The low ceiling-temperature process described here may be used in a plasma reactor of the type illustrated in FIGS. 1 and 2, for example, in which plasma source power is applied by a cylindrical inductive coil wound around the chamber side walls and having a silicon (or other fluorine scavenger precursor material) ceiling, which, as shown in FIG. 2, may be heated or cooled. The invention is equally applicable to a plasma reactor of the type illustrated in FIG. 8A in which plasma source power is applied by an inductive antenna overlying the silicon ceiling, where the ceiling can act as a window electrode—being a window through which source power is coupled and an electrode which can be grounded or RF-driven, the reactor further including a heated silicon ring. As already described above in this specification, the ceiling can be maintained at a relatively cool temperature while the silicon ring can be heated to a relatively hot temperature.

WORKING EXAMPLE NO. 1

A working example of a process of the present invention applied to a reactor of the type illustrated in FIG. 2 is as follows: C2F6 was fed into the chamber at rate of between 35 sccm and 15 sccm, CHF3 was fed into the chamber at a rate of between 25 sccm and 50 sccm at a chamber pressure of about 17 Mt. The ratio of C2F6 to CHF3 depended upon the desired etch rate and etch selectivity. HeH2 was supplied into the chamber at a rate of between 200 sccm and 300 sccm. The resist selectivity improved with greater amount of HeH2, with little observable effect on etch rate. 1400 Watts of plasma source power was applied to the coil antenna, 1100 Watts of plasma bias power was applied to the wafer pedestal. The chamber side wall was maintained at about 160 degrees while the ceiling was cooled to 115 degrees C. The etch rate was found to lie in a range of about 8,000 to 12,000 angstroms per minute through an etch depth of over 2.5 microns.

WORKING EXAMPLE NO. 2

An embodiment of the low ceiling-temperature process of the present invention is suitable for use with a reactor of the type illustrated in FIG. 8A for etching a high aspect ratio opening through silicon dioxide. A working example of such a process is as follows: The gas flow rates were 110 sccm of CHF3, 15 sccm of CH2F2, 400 sccm of Ar. The chamber pressure was maintained near 110 Mt. The silicon ring was heated to 350 degrees C. while the silicon ceiling was cooled to 120 degrees C. 790 Watts of source power was applied to the inner inductive coil while 2610 of plasma source power was applied to the outer inductive coil. An etch rate of about 1.1 micron per minute was achieved, with an etch profile having a 90 angle. The photoresist selectivity was about 4.5:1.

WORKING EXAMPLE NO. 3

Another embodiment of the low ceiling-temperature process of the present invention is suitable for use with a reactor of the type illustrated in FIG. 8A for etching a bi-level device. A bi-level device has at least two conductive layers, and a single etch step may be required to simultaneously open contacts to both layers without overetching the upper conductor layer and without underetching the opening to the lower conductor layer. The process of the present invention can be readily tailored to meet such stringent requirements. An example of such a process is as follows: The gas flows were 90 sccm of CHF3, 10 sccm of CH2F2, 400 sccm of Ar. The chamber pressure was about 88 Mt. 830 Watts of source power was applied to the inner coil antenna and 2450 Watts to the outer coil antenna. 1400 Watts of plasma bias power was applied to the wafer pedestal. The silicon ring was heated to 350 degrees C. while the silicon ceiling was cooled to 150 degrees C. The result was that the etch profile had a taper of between 88 and 90 degrees, as desired, the etch rate was about one micron per minute. The photoresist facet selectivity was about 5.5:1.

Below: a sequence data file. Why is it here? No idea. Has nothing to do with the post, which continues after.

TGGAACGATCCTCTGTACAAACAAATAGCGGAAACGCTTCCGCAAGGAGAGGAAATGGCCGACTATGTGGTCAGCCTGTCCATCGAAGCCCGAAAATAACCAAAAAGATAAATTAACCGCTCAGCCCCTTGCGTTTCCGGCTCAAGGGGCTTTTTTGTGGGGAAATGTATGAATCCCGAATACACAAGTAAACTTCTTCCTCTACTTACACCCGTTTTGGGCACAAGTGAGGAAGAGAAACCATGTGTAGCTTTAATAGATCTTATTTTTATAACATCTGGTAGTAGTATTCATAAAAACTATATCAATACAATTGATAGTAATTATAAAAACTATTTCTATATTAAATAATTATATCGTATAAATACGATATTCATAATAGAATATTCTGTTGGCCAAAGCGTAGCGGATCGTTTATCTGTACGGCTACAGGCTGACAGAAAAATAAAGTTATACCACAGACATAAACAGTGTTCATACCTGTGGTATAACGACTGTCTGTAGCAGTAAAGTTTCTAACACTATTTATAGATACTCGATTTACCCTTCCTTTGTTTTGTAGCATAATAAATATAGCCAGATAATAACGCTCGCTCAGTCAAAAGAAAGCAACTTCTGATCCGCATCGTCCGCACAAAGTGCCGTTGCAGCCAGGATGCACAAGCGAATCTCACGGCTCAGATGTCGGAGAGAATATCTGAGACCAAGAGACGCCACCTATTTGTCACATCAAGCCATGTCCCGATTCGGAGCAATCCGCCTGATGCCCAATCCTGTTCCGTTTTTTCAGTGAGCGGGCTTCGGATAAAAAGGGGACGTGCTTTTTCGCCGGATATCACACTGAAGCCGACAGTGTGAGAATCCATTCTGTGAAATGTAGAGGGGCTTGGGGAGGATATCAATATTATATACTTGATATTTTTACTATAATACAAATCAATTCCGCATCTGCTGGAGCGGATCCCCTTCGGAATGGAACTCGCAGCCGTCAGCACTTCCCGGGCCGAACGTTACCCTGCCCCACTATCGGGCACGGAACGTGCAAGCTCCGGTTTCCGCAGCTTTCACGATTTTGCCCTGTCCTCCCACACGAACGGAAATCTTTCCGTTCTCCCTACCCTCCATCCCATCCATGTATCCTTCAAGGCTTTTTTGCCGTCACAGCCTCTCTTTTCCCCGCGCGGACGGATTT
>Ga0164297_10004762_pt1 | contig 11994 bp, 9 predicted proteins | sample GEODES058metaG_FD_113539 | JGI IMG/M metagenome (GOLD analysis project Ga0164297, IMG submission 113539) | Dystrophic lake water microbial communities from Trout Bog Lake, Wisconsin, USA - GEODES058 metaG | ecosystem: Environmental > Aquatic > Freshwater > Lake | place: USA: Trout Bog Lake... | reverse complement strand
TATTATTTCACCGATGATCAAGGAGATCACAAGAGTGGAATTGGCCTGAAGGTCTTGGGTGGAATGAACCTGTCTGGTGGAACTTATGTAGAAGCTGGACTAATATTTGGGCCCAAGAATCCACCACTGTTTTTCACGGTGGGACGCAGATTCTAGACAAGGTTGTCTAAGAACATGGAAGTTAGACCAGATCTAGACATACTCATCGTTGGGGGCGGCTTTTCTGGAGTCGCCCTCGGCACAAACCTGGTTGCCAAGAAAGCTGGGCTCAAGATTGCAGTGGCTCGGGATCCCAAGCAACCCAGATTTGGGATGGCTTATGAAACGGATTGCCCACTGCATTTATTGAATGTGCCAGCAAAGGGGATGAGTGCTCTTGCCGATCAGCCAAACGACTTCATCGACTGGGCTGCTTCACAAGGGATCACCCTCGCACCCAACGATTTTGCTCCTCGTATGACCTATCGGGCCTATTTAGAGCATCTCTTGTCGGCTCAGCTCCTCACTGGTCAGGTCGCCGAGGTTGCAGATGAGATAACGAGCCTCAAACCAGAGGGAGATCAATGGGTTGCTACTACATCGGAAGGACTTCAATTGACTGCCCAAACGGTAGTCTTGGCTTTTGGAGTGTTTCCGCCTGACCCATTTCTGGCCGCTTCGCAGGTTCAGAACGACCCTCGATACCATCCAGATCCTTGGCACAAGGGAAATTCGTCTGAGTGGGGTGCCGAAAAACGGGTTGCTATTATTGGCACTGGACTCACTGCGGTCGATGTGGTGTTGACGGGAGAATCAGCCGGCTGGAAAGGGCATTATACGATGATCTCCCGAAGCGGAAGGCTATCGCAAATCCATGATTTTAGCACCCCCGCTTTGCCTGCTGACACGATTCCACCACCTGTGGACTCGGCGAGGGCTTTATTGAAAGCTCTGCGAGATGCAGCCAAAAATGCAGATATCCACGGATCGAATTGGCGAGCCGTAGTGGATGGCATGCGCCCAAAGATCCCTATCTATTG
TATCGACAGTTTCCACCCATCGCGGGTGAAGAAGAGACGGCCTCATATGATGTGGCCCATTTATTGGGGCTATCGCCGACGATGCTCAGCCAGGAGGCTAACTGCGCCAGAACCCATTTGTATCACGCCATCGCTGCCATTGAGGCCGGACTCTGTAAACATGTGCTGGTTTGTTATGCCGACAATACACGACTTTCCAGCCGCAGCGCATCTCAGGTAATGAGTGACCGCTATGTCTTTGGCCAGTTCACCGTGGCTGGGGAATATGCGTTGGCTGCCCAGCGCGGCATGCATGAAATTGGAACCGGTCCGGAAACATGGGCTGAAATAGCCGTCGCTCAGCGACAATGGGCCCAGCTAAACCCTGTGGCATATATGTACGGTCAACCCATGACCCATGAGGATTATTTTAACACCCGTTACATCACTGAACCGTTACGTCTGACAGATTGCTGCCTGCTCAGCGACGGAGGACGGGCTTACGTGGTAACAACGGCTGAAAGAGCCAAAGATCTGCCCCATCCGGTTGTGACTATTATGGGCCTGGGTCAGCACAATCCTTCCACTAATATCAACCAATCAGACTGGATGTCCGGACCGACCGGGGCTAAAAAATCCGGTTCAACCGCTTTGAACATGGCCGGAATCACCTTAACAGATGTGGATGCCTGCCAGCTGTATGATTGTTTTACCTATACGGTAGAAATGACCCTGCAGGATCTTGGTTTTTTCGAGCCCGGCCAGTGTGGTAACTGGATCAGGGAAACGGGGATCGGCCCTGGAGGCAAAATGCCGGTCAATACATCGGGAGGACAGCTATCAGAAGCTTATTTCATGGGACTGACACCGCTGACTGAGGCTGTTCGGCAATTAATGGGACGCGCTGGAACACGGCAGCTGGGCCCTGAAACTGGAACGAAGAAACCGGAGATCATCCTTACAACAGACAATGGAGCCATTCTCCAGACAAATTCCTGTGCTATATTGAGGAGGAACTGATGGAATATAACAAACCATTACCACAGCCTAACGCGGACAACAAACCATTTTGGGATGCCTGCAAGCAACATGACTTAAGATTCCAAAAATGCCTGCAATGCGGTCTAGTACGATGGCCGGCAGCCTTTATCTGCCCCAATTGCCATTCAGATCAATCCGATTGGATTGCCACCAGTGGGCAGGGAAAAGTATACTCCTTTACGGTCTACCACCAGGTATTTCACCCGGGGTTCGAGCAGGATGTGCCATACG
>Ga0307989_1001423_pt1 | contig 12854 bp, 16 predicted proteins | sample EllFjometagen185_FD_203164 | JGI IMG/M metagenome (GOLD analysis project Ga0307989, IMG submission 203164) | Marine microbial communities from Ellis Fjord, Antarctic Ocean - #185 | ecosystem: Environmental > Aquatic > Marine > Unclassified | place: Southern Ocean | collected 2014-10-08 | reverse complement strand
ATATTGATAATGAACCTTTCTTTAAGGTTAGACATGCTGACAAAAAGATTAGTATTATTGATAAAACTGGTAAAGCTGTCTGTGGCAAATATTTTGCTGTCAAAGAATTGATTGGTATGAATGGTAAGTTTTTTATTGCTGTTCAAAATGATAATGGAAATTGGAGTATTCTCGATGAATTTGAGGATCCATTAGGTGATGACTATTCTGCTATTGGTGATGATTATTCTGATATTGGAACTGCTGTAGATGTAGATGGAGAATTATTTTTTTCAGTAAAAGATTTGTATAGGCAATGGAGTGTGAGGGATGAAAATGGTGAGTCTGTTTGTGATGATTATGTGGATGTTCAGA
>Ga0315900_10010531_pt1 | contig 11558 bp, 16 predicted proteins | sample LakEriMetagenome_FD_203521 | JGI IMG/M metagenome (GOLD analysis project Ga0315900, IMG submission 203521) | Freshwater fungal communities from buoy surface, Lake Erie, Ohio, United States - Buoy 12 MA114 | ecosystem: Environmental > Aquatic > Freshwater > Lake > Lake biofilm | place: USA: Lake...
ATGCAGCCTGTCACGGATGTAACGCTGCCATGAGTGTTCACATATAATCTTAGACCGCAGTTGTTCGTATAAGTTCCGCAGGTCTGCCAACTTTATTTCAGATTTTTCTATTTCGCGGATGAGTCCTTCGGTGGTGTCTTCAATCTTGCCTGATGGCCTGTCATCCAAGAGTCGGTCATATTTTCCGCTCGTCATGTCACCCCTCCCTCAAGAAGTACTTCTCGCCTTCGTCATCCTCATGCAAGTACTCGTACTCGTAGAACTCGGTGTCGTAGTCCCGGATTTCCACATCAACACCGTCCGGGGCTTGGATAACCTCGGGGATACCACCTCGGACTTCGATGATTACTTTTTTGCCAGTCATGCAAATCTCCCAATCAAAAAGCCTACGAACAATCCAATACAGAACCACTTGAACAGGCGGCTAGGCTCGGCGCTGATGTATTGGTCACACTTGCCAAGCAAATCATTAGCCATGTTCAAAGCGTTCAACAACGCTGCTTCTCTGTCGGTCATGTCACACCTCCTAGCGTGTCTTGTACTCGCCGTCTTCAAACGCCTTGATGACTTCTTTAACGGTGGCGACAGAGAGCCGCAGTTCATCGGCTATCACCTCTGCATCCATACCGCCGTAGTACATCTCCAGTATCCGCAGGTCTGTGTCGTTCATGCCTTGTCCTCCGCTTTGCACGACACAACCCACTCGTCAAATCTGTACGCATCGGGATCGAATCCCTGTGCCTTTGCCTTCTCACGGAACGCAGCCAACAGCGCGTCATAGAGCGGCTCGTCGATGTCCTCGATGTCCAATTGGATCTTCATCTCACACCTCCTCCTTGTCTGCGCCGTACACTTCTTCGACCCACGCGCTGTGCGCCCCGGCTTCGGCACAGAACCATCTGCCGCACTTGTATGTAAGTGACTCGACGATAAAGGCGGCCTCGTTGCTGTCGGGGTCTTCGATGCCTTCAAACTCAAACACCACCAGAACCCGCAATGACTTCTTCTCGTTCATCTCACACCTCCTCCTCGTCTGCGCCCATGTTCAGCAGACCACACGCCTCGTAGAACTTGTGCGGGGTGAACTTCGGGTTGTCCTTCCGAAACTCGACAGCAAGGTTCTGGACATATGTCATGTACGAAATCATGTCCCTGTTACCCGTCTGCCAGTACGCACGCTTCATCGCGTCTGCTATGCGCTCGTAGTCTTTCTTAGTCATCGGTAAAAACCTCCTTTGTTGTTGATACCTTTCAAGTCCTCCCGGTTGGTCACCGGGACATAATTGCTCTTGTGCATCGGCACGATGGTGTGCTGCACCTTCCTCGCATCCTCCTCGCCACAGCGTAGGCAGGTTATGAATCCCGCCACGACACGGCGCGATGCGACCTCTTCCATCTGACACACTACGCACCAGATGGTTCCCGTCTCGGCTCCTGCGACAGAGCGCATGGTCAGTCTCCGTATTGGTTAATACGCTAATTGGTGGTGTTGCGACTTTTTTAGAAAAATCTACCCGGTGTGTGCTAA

It was observed that decreasing plasma source power reduced photoresist faceting but did not improve photoresist etch selectivity. From the foregoing examples, it is seen that the hydrogen-containing polymer- and etchant-precursor gas may be selected from among CHF3, CH2F2 and similar gases. The hydrogen-inert gas compound was added only in Working Example No. 1 in the reactor of FIG. 1 (lacking an overhead coil and a heated silicon ring), but may be useful in carrying out the invention in a reactor of type of FIG. 8A having an overhead coil and a heated silicon ring.

Another advantage following directly from the reduction in ceiling temperature was a proportional reduction in cost of consumables, a significant advantage of the invention. At the lower ceiling temperature the ceiling was worn away at a much lower rate, reducing its frequency of replacement and thereby reducing the per-wafer cost of consumables. The ceiling must be replaced once its interior surface has been worn by sputtering to the point the process can no longer be easily controlled within a desired window. The process of the present invention greatly lengthens the longevity of the ceiling.

In summary, the high plasma density silicon dioxide etch process of the invention includes cooling the ceiling to 150 degrees C. or below (as low as room temperature, for example), reducing the plasma source power (e.g., to a range of 1400 Watts to 2500 Watts), maintaining the RF bias power on the wafer at approximately 1000-1500 Watts, and employing a process gas mixture which provides etchant precursor species, polymer precursor species, hydrogen and an inert gas species. The process is applicable to either the type of reactor illustrated in FIG. 2 in which the plasma source power applicator is a cylindrical inductor wound around the chamber side wall or the type of reactor illustrated in FIG. 8A in which the plasma source power applicator is an overhead inductive antenna coupling power through the semiconductor ceiling. The latter type of reactor may further include a disposable heated semiconductor ring adjacent the wafer pedestal, which is preferably heated well above the polymer condensation temperature (e.g., to 350 degrees C.). One preferred process gas providing etchant precursor species, polymer precursor species and hydrogen is CHF3. The chamber pressure is maintained in a range of about 15 mT to 125 mT.

While the invention has been described in detail by specific reference to preferred embodiments thereof, it is understood that variations and modifications thereof may be made without departing from the true spirit and scope of the invention.

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Referenced by
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Classifications
U.S. Classification216/67, 438/715, 156/345.27, 438/711, 216/72, 156/345.37, 257/E21.252
International ClassificationH01L21/3065, H01J37/32, H01L21/311, H01L21/683, C23C16/517
Cooperative ClassificationH01J37/32522, H01F2029/143, H01L21/6831, H01J37/32165, H01J37/32706, H01J2237/3382, H01J37/32467, C23C16/517, H01J37/32082, H01J37/321, H01J37/32458, H01J2237/3343, H01J2237/3346, H01J37/32871, H01J2237/3345, H01J37/32688, H01J37/32146, H01L21/31116
European ClassificationH01J37/32M8H2, H01J37/32M8H4B, H01J37/32O18F4, H01J37/32M8D, H01J37/32O4B, H01J37/32M8, H01J37/32O12B, H01J37/32O10F, H01J37/32O4H, H01J37/32O4, C23C16/517, H01L21/683C, H01L21/311B2B